Wednesday I had a frustrating experience trying to help track down a problem in a post to a blog
I subscribe to. It ended happily enough when we were able to locate a syntax error in the HTML of the post, but not before we had explored several blind alleys.
Before discussing the implications, I will first present some (lightly edited) excerpts from our correspondence, to set the stage.
Me: R&D Funding post
. A link near the end seems to be broken.
I'm looking at the post and trying to find the broken link without success. They all seem to be working for me. Maybe you caught it as I was rebuilding the page? If not, can you give me more context for the link?
It's the link associated with the text "de-emphasizing long-term, fundamental research", and it still takes me to "http://www.cra.org/govaffairs/blog/archives/increasing",
which still yields a "HTTP 404 - File not found" message.
Hmmm. I'm at a loss. I've had a few people on varied platforms test it without problem. Could it be that you're looking at a cached version?
The link that shows in my browser (and my test subjects) is: http://www.cra.org/govaffairs/images/trends_in_dod_snt.jpg
I can follow the link in your email just fine, but not from the post.
Must be a poisoned cache (perhaps caught while you were rebuilding). CTRL-F5 is SUPPOSED to force a refresh, but I've had trouble with this on our corporate network before. I'll try it from home and see if I get the same results.
It's even more weird than I thought, and not simple cache poisoning.
I did a View Source on the page, while it was exhibiting the problem. In the resulting HTML, the link is exactly what you say it is. However, when I mouse over the link, I still get what I told you.
To investigate further, I saved the HTML to my local disk and repeated the experiment. Same results, except that now it looks for and fails to find a local file ("increasing" in the same directory as the main page). I cleared the browser cache and refreshed. Same results. Out of superstition, I quoted the URL in the link. Same result.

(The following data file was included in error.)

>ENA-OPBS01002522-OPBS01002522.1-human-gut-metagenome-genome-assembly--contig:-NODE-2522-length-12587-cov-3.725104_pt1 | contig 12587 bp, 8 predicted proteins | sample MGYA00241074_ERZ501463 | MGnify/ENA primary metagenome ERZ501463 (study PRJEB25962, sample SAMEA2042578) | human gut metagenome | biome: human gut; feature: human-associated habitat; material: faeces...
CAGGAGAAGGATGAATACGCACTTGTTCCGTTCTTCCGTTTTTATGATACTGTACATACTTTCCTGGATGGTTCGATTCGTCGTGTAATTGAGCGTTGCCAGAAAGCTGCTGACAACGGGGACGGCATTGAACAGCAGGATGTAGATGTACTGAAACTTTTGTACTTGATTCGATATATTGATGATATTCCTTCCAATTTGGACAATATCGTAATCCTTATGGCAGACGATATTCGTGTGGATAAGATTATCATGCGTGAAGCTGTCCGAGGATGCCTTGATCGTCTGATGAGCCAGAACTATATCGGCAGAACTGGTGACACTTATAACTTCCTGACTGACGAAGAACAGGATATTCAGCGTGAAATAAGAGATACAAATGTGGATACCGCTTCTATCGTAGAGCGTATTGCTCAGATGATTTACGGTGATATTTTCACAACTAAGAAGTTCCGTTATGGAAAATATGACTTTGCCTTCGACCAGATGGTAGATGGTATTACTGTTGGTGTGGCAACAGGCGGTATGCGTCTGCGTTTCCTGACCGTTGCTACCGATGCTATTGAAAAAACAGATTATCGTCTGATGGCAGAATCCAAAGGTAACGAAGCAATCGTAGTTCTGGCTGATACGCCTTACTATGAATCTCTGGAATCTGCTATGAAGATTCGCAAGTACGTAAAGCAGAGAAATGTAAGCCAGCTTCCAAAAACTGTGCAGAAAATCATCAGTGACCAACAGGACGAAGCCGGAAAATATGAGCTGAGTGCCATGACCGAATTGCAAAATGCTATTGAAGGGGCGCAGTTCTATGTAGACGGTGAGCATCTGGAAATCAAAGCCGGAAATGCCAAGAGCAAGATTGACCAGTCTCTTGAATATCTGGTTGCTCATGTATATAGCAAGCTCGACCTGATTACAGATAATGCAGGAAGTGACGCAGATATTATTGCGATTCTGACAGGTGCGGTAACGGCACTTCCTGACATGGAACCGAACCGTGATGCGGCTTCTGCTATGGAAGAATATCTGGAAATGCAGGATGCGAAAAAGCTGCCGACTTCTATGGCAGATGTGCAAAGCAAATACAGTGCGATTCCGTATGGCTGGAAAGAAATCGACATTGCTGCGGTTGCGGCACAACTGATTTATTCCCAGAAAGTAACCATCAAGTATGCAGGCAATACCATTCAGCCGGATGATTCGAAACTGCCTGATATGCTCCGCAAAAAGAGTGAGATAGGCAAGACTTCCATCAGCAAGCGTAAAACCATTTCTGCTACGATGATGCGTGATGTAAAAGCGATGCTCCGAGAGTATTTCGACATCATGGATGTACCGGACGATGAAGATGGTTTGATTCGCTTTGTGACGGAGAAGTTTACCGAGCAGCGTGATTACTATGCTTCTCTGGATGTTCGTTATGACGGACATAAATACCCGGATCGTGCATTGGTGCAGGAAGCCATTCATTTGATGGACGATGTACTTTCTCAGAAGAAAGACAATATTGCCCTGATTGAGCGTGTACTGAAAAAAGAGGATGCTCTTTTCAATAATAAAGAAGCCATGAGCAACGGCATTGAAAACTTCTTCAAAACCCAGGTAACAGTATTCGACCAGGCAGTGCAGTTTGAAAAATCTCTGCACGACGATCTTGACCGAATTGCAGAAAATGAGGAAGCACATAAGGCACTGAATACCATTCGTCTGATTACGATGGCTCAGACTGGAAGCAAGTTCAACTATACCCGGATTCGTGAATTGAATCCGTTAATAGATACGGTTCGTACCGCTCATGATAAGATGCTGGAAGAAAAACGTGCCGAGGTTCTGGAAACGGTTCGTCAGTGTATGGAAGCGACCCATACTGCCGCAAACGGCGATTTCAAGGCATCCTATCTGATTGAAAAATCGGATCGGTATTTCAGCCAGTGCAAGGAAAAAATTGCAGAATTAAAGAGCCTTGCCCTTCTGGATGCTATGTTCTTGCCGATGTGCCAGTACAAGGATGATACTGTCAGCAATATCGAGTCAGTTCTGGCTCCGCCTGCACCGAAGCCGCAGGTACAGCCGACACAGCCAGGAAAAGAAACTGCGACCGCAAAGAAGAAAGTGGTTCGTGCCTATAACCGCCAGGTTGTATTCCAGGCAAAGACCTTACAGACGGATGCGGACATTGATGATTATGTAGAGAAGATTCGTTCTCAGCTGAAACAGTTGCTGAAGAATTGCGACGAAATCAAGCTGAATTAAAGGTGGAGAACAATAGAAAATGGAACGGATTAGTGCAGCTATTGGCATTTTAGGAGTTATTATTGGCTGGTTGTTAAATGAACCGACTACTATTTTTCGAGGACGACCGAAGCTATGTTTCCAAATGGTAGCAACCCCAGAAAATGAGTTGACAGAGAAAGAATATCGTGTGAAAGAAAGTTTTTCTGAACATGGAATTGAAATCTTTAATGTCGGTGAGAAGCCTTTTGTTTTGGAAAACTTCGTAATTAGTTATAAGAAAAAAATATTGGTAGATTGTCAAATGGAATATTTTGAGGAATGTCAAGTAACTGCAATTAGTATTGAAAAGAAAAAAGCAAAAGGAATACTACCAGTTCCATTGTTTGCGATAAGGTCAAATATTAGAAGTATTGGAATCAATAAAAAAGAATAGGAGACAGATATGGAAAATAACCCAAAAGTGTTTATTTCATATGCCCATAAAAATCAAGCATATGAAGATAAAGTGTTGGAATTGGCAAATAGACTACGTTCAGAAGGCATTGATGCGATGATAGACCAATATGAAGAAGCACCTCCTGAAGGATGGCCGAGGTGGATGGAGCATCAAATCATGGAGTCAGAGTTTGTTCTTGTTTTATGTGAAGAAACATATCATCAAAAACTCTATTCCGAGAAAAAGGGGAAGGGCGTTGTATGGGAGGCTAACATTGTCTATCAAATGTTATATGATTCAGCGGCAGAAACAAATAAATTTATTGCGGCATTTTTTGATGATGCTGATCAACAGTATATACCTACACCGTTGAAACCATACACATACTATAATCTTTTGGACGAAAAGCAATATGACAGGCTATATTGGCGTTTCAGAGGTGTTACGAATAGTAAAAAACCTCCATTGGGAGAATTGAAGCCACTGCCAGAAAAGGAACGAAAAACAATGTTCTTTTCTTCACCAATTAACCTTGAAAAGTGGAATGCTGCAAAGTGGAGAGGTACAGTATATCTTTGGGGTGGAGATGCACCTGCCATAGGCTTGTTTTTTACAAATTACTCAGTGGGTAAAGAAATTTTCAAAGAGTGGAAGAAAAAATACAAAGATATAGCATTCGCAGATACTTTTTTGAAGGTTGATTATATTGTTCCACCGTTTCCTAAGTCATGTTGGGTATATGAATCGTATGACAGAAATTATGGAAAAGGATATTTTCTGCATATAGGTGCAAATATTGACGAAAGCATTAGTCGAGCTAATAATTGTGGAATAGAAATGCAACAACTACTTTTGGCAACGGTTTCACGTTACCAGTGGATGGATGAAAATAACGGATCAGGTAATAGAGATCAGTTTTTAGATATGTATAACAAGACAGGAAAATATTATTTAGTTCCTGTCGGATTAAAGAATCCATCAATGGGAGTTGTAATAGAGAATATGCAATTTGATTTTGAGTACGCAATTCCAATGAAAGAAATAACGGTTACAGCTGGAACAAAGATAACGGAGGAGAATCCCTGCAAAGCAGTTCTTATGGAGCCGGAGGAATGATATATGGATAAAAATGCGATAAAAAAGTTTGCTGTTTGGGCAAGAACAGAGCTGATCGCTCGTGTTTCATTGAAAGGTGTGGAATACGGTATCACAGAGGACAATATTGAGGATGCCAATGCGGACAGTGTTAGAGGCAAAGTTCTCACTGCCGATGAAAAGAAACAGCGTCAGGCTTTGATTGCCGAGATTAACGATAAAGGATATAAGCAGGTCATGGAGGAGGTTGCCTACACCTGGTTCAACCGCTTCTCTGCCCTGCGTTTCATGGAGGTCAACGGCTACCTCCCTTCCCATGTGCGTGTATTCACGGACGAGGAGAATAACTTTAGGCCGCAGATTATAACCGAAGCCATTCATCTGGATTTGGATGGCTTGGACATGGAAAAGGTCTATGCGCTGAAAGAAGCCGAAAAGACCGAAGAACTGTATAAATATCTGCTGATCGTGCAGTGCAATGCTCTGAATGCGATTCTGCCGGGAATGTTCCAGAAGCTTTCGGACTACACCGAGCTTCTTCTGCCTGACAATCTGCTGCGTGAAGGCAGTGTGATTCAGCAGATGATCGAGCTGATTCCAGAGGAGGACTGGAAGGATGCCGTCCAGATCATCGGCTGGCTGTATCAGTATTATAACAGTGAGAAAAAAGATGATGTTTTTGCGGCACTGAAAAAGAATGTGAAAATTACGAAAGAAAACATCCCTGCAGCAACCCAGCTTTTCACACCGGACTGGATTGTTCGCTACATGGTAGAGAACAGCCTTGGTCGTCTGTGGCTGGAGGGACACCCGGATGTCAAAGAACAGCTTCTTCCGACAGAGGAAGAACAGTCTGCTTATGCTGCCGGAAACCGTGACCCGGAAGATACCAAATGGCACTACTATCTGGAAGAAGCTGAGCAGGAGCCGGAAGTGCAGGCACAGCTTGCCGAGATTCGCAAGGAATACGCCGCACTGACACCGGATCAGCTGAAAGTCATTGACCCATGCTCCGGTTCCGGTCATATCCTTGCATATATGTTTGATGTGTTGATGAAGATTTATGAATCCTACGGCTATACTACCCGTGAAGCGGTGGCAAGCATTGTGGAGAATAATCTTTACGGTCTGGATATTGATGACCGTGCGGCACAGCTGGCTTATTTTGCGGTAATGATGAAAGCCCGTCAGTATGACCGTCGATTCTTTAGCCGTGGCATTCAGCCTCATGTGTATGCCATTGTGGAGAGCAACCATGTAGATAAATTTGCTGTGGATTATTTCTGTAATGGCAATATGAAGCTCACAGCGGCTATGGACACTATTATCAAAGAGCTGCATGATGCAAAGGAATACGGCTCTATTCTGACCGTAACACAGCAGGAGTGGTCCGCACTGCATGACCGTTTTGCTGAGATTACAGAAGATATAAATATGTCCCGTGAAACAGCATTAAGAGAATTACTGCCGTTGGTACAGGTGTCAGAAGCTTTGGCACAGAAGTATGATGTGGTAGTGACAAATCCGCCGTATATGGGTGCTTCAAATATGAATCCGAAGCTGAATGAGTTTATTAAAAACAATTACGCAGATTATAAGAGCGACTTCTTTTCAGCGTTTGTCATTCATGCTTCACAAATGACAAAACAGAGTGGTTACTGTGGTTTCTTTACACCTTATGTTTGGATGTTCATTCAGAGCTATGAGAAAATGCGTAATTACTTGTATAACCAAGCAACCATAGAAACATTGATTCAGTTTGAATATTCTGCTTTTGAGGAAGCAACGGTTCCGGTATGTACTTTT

This is truly bizarre, and, as nearly as I can tell, affects only this one link.
Just looked at a larger fragment of the HTML, and the problem is obvious (note the "href=increasing"). Is this corrupted relative to what you have published?
As others have <a href= http://www.aaas.org/spp/rd/upd1104.htm> noted</a>, the bulk of that 44% increase has gone to the Defense Department, which is <a href=increasing it's support for more short-term, development-oriented research and <a href= http://www.cra.org/govaffairs/images/trends_in_dod_snt.jpg> de-emphasizing long-term, fundamental research</a>. <a href=http://www.cra.org/govaffairs/defense.php>Here's more</a> on CRA's concerns about DOD research. </p>
Aha. You've found the problem!
I had intended to add a link to that "increasing it's support for more short-term, development-oriented research" phrase but changed my mind. Unfortunately, as you discovered, I left a fragment of the "<a href=" tag in the text. Apparently Safari and the browsers my "testers" used didn't stumble on the fragment -- they just ignored everything between the tag fragment and the correctly formatted "<a href>" tag that starts with "de-emphasizing." But that must not be the case with all browsers.
I didn't catch it looking at the rendered HTML because the sentence still made sense without the "increasing it's support..." phrase.
Anyway, seems to work now with the tag fragment deleted. Does it work for you?
So what is the lesson in this? There was clearly a syntax error, so what we got is what we deserved, right? I think not.
Given the frequency of errors in HTML, it would be unreasonable for renderers to refuse to display pages with errors. (I only with great difficulty found the HTML bug in the first version of this post.) However, we stumbled around blindly because none
of the browsers we were using gave any hint that there was a syntax error on the page. Each just silently "corrected" the error. Unfortunately, but predictably, they didn't all "correct" it in the same way, meaning that Peter and his testers were getting one result, and I was getting another.
I contend that all
of the browsers were wrong not to indicate clearly the existence of a syntax error. A friendly browser would even have made some attempt to indicate the approximate location on the page of the error.
Although it was published more than thirty years ago, I think my advice on "What the Compiler Should Tell the User" (in Compiler Construction, an Advanced Course
, F. L. Bauer and J. Eickel (eds.), Springer-Verlag, pp. 525–548, 1974) is still pertinent to those who build compilers and other formal language interpreters. Those who do not study the past are very likely not to learn its lessons, and therefore to repeat old mistakes.
Labels: Amusing, Risks